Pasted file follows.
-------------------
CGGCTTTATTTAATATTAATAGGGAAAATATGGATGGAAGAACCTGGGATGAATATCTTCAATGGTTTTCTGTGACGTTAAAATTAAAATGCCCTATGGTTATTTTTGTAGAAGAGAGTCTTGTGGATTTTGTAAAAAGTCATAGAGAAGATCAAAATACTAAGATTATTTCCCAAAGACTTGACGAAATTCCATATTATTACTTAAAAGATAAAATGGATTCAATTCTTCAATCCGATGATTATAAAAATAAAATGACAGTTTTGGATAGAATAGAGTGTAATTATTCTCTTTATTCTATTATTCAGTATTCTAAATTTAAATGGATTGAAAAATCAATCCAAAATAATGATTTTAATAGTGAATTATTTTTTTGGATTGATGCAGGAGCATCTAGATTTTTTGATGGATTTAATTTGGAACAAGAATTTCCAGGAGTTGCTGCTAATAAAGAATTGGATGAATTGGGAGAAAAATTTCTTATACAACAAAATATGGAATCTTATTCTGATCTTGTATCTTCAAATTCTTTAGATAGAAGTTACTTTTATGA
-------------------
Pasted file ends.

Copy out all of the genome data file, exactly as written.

CGGCTTTATTTAATATTAATAGGGAAAATATGGATGGAAGAACCTGGGATGAATATCTTCAATGGTTTTCTGTGACGTTAAAATTAAAATGCCCTATGGTTATTTTTGTAGAAGAGAGTCTTGTGGATTTTGTAAAAAGTCATAGAGAAGATCAAAATACTAAGATTATTTCCCAAAGACTTGACGAAATTCCATATTATTACTTAAAAGATAAAATGGATTCAATTCTTCAATCCGATGATTATAAAAATAAAATGACAGTTTTGGATAGAATAGAGTGTAATTATTCTCTTTATTCTATTATTCAGTATTCTAAATTTAAATGGATTGAAAAATCAATCCAAAATAATGATTTTAATAGTGAATTATTTTTTTGGATTGATGCAGGAGCATCTAGATTTTTTGATGGATTTAATTTGGAACAAGAATTTCCAGGAGTTGCTGCTAATAAAGAATTGGATGAATTGGGAGAAAAATTTCTTATACAACAAAATATGGAATCTTATTCTGATCTTGTATCTTCAAATTCTTTAGATAGAAGTTACTTTTATGA